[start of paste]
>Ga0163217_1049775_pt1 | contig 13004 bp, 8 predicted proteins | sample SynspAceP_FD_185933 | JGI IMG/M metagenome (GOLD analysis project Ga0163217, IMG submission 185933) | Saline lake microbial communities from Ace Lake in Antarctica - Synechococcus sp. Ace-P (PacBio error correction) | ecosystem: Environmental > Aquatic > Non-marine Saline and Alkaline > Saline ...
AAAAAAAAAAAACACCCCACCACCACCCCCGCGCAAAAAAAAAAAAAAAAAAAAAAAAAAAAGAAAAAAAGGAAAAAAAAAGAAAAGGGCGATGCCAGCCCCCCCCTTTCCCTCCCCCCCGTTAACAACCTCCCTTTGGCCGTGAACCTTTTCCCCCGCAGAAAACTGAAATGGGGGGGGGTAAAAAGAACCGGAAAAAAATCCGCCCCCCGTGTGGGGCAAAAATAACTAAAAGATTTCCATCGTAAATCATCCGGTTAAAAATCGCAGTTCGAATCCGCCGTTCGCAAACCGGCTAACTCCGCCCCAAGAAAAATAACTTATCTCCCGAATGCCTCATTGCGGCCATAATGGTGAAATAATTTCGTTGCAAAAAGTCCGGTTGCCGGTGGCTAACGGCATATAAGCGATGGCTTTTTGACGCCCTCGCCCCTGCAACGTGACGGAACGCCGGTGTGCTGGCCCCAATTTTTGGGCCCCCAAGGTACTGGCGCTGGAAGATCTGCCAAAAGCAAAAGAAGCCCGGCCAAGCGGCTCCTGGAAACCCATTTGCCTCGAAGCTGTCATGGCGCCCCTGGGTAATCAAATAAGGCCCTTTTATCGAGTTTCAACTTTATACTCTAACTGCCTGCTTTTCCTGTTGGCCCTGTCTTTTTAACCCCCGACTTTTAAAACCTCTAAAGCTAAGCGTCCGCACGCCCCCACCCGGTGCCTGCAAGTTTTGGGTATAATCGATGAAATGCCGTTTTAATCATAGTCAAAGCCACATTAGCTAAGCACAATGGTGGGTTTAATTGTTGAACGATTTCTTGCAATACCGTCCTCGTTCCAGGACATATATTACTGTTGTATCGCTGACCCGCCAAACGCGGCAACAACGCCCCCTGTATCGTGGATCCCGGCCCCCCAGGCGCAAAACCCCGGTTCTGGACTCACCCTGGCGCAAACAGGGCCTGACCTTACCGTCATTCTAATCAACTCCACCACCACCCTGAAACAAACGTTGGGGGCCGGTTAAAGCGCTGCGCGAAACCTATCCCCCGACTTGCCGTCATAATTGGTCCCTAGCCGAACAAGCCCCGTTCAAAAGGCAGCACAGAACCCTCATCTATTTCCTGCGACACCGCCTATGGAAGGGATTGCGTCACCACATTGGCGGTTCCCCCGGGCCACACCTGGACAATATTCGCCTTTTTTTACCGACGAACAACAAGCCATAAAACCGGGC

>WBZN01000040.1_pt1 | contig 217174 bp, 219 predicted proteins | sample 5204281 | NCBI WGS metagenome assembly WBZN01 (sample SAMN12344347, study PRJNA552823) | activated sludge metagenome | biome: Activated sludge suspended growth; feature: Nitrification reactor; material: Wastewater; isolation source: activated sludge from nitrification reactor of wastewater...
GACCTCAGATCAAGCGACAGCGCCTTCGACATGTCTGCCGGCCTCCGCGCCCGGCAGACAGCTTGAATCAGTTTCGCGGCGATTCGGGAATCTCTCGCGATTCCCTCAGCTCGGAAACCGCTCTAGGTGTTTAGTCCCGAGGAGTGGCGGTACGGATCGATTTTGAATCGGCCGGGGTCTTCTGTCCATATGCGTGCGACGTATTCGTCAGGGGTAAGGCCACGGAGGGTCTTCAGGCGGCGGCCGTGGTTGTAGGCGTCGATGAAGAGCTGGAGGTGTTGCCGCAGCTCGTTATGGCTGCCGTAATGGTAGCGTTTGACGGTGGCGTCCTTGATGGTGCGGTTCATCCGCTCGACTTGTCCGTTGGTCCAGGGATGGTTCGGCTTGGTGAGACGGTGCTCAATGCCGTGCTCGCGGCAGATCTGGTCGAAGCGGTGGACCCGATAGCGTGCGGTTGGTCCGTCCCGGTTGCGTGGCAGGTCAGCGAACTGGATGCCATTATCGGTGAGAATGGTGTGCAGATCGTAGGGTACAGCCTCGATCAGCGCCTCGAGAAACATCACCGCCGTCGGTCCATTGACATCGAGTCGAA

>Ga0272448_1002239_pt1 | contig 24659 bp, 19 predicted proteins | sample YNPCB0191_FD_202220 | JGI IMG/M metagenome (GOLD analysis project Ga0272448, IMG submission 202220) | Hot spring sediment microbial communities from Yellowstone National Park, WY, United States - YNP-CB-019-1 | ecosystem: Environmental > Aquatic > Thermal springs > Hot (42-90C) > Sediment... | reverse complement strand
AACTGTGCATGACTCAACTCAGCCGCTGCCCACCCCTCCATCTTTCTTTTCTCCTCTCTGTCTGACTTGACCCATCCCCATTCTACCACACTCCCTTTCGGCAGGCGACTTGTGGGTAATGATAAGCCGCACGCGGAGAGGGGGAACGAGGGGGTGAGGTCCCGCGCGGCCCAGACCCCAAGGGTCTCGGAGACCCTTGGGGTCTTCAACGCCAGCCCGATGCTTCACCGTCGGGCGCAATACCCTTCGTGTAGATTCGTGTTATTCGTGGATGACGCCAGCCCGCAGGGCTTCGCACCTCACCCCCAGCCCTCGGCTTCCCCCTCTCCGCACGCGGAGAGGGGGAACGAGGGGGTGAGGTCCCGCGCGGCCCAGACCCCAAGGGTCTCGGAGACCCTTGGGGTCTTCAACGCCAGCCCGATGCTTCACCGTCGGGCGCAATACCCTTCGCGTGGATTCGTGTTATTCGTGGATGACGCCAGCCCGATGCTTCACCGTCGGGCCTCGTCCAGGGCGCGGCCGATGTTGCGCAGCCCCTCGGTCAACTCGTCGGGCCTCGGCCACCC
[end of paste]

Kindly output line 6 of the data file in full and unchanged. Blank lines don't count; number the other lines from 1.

AACTGTGCATGACTCAACTCAGCCGCTGCCCACCCCTCCATCTTTCTTTTCTCCTCTCTGTCTGACTTGACCCATCCCCATTCTACCACACTCCCTTTCGGCAGGCGACTTGTGGGTAATGATAAGCCGCACGCGGAGAGGGGGAACGAGGGGGTGAGGTCCCGCGCGGCCCAGACCCCAAGGGTCTCGGAGACCCTTGGGGTCTTCAACGCCAGCCCGATGCTTCACCGTCGGGCGCAATACCCTTCGTGTAGATTCGTGTTATTCGTGGATGACGCCAGCCCGCAGGGCTTCGCACCTCACCCCCAGCCCTCGGCTTCCCCCTCTCCGCACGCGGAGAGGGGGAACGAGGGGGTGAGGTCCCGCGCGGCCCAGACCCCAAGGGTCTCGGAGACCCTTGGGGTCTTCAACGCCAGCCCGATGCTTCACCGTCGGGCGCAATACCCTTCGCGTGGATTCGTGTTATTCGTGGATGACGCCAGCCCGATGCTTCACCGTCGGGCCTCGTCCAGGGCGCGGCCGATGTTGCGCAGCCCCTCGGTCAACTCGTCGGGCCTCGGCCACCC